It’s difficult to help anyone who is struggling with a drug addiction problem. But helping a teenager comes with a unique set of obstacles.
Miles is a seventeen year-old from Berlin. He has been struggling with an opioid addiction for over a year. “I was drunk one night," he explained, describing his first time using opioids, "one of my buddies was like, try this. So I did. It just took me from there. I just loved the high.”
But Miles is lucky. His parents, who are in recovery themselves, know firsthand what opioid addiction looks like. He says that made it impossible for him to hide it. But he says he knows plenty of teens who do. Even when a concerned friend or teacher alerts their parents, Miles says, “the parents will just be like, ‘they’re not on drugs,’ because they believe what the kids say. And they’re just not ready to get help.”
New Hampshire has among the highest rates in the country for underage drug and alcohol misuse. Jayson Pratt, Regional Director at Phoenix House New England, believe more teens may be using than we know. In a collection of old farmhouses on a quiet, green campus, Phoenix House in Dublin usually has a waitlist for adult patients. The adolescent program, where Miles is receiving his treatment, almost always has free space. Pratt says part of the reason is that parents are often reluctant to get help for their kids.
“There’s a lot of families right now," Jayson says, "that need this care that won’t pick up the phone because they’re just embarrassed. We did something wrong as parents, and now we failed, and I don’t want to send my kid away. So that’s a big social piece of this that we’re having a hard time overcoming.”
Jennifer Chisholm is a drug and alcohol counselor and social worker at New Hampshire’s Child and Family Services. She’s trying to understand why so few teens sign on for treatment. “We know that there’s a need in the state," says Chisholm, "but we weren’t getting the demand. So we’re a little confused and still trying as an agency to figure out why that is. Cause we know kids are using, and we know they’re using to the extent that they’re diagnosable with a disorder. But we’re not quite sure what the disconnect is.”
A number of factors could be at work here. Recent changes to the Child in Need of Services program means that minors can avoid court-ordered treatment. And for teens on Medicaid, treatment isn’t immediately part of their coverage.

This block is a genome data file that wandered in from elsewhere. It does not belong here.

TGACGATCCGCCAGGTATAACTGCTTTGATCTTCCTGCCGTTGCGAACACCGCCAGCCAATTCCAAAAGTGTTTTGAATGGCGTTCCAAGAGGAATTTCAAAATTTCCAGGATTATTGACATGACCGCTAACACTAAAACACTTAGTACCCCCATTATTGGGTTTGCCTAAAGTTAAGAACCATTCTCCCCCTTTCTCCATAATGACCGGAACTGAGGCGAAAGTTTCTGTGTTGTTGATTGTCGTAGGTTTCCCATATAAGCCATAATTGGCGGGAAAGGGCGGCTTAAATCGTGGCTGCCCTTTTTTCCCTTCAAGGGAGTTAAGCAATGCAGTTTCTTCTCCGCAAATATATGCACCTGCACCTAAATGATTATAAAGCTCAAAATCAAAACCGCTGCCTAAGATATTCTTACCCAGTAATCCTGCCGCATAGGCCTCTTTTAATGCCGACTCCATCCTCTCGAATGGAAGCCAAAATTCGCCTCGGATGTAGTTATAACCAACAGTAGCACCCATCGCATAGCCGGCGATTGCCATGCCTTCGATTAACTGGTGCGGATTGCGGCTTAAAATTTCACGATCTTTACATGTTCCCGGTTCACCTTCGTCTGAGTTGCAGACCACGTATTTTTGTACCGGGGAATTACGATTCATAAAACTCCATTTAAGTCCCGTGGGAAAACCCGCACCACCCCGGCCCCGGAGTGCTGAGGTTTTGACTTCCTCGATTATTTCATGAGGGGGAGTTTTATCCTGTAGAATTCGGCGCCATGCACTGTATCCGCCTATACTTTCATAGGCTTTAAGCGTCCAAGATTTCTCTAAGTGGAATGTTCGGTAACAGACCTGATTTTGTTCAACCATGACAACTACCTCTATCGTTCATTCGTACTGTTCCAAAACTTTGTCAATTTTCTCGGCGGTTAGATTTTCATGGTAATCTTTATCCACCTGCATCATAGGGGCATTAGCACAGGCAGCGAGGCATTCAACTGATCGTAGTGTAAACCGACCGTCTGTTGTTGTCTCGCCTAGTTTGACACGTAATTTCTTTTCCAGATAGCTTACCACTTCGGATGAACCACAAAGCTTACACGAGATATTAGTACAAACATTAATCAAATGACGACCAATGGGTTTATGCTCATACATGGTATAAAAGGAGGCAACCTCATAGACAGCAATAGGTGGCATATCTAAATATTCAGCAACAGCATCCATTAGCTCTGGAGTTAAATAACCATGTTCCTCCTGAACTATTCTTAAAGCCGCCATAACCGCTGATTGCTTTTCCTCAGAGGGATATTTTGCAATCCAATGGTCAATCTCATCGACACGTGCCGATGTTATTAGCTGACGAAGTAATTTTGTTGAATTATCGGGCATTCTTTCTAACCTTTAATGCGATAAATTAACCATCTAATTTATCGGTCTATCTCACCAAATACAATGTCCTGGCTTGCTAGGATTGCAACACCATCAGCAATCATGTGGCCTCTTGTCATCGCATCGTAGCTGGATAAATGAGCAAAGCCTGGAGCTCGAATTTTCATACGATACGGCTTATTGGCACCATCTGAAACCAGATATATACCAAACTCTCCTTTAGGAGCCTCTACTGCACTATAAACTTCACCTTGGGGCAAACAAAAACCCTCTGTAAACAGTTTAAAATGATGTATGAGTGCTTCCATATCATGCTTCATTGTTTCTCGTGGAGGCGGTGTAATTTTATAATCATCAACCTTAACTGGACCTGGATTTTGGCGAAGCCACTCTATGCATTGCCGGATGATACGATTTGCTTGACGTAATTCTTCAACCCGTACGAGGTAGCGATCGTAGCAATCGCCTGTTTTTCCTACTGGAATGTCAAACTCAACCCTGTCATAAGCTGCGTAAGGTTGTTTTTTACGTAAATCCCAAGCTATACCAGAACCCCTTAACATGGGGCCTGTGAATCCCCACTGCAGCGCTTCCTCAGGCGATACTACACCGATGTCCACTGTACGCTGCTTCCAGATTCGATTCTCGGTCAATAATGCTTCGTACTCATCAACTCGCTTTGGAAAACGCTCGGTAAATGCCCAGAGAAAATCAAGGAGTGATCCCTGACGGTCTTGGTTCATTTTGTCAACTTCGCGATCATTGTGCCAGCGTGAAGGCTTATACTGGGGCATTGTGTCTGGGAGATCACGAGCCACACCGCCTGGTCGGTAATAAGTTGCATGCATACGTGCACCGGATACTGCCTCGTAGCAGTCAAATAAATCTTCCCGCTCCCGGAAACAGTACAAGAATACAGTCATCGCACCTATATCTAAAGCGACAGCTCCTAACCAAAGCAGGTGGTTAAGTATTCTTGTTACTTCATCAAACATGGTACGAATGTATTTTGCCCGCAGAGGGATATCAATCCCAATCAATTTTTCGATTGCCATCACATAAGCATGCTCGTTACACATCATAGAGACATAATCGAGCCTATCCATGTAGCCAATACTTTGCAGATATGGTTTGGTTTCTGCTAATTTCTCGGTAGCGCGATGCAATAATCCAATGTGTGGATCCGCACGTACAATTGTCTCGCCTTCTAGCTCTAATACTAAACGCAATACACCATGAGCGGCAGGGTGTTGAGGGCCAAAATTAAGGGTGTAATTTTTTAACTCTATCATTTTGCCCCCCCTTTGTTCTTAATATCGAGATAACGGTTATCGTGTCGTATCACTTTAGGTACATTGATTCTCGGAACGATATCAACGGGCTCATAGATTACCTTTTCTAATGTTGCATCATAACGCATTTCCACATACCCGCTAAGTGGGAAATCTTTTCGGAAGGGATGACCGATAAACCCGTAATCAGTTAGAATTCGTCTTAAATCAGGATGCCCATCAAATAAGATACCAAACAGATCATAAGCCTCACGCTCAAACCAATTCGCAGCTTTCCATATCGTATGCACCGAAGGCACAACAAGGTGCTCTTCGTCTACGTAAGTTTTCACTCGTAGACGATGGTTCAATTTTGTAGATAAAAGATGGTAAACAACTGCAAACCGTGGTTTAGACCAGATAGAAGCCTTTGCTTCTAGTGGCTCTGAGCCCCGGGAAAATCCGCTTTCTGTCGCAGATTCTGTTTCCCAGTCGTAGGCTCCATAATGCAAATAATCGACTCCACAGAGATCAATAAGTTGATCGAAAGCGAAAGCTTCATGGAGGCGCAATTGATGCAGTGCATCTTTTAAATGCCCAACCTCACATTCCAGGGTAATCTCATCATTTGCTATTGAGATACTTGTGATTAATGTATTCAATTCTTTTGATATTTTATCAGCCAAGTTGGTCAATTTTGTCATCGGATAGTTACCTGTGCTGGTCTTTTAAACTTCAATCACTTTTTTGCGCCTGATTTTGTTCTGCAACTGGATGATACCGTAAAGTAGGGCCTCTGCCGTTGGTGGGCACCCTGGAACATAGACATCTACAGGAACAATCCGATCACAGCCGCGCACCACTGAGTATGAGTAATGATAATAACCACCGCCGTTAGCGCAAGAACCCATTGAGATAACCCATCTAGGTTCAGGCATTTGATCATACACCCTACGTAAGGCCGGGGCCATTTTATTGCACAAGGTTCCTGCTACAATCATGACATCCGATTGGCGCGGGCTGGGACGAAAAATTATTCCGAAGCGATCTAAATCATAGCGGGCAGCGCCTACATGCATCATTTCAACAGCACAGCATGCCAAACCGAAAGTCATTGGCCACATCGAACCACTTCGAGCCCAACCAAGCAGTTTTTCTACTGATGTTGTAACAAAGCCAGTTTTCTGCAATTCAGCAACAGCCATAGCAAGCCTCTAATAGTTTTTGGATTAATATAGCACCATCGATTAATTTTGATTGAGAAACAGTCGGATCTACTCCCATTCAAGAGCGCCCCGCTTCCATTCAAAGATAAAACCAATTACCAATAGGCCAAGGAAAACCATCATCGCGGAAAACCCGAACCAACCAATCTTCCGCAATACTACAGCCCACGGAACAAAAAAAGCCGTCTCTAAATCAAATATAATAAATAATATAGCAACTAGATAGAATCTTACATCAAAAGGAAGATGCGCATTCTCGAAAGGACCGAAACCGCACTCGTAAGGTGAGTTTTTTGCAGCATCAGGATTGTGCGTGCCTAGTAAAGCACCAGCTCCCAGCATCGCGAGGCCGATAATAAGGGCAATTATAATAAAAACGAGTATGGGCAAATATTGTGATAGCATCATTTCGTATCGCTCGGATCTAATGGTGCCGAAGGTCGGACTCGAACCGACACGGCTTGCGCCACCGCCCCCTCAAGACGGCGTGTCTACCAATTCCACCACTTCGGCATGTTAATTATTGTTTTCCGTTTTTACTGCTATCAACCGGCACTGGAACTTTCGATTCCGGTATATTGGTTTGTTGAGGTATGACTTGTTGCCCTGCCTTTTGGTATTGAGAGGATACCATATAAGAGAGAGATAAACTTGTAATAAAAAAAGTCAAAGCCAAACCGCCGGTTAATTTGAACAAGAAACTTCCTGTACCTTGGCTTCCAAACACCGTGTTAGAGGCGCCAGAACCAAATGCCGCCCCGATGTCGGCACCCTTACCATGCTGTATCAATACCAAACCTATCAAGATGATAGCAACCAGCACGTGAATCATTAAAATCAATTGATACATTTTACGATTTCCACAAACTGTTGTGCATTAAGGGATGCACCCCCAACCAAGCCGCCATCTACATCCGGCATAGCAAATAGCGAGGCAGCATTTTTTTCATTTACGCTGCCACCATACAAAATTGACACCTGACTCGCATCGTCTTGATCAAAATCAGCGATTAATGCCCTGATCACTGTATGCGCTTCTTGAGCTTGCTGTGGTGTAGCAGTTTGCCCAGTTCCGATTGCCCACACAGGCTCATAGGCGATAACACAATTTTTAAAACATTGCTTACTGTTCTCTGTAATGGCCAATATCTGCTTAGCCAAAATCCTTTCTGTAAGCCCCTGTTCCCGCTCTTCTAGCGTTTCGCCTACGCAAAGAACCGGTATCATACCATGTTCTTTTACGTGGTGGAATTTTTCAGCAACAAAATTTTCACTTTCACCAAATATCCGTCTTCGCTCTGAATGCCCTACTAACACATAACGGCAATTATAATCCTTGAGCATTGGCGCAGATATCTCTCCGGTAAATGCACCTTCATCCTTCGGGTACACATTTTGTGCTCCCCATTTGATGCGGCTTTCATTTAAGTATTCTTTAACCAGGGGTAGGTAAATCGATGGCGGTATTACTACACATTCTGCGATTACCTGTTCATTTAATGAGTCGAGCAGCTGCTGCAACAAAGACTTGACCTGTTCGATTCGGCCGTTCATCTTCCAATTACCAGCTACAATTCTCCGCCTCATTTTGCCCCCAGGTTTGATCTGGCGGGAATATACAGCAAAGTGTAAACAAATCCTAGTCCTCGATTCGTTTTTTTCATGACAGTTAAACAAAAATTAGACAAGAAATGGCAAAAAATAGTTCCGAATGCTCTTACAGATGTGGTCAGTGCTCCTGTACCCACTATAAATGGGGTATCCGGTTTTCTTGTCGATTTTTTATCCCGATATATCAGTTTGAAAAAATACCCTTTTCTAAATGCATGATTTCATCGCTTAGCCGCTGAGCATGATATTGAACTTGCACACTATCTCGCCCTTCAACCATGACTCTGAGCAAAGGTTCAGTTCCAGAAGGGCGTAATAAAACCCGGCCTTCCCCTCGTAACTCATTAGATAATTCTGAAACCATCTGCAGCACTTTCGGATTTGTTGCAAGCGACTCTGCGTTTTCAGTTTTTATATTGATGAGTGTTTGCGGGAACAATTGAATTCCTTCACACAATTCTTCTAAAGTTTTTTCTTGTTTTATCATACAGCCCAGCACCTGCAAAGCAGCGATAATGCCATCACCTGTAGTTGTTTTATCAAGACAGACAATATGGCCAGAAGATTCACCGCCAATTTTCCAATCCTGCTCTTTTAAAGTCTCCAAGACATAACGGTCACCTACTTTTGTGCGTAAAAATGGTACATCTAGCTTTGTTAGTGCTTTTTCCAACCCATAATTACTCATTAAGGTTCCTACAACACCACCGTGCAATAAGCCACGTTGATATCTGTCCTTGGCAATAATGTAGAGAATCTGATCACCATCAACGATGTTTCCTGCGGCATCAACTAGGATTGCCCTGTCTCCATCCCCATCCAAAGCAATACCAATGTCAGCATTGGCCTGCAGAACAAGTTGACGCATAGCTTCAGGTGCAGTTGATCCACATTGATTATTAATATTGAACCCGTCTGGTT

Though people who work in schools see an uptick in drug use among adolescents, there aren’t enough teens showing up to justify some treatment programs. Child and Family Services have suspended its intensive outpatient program and residential programs remain rare.
In-school prevention efforts, meanwhile, often fall on deaf ears. Many teens just don’t think the negative repercussions of drug use will affect them.
Tabitha Pike is a seventeen year-old who just graduated from high school a year early. She’s also a graduate of the Phoenix House adolescent programming in Texas. Pike says she would listen to former users and police officers, who came to her school to explain the dangers of drugs, and think, “I’m never going to get those consequences. That’s never going to happen to me. But it can.”
Pike says she got into drugs because she felt lost in her huge high school. Individualized attention, she says only came after she was caught stealing alcohol and spent two weeks in juvenile detention. When she got out, her parents told her she couldn’t come home until she addressed her drug problem.
“They didn’t know what to do with me anymore," Pike explains, "just hearing my parents tell me that they didn’t want me in the house anymore. That right there kind of showed me, wow, I really do need help. At that point I just kind of accepted any help that was coming my way.”
But many teens don’t get caught. Or, if they do, they get punishment, not treatment. Miles, the teen at Phoenix Academy in Dublin, says he knows plenty of kids just as sick as he was who aren’t getting what they need. For them, he has some basic advice:
“Seek help. Try to get into a program. Go to meetings. Listen to people’s stories. You gotta come out and tell people. I couldn’t imagine not having all of the people I have that are helping me get through this. I need them.”
Opioids, says Miles, are too easy to come by and easy to get hooked on. The hard part, he says, is asking for help.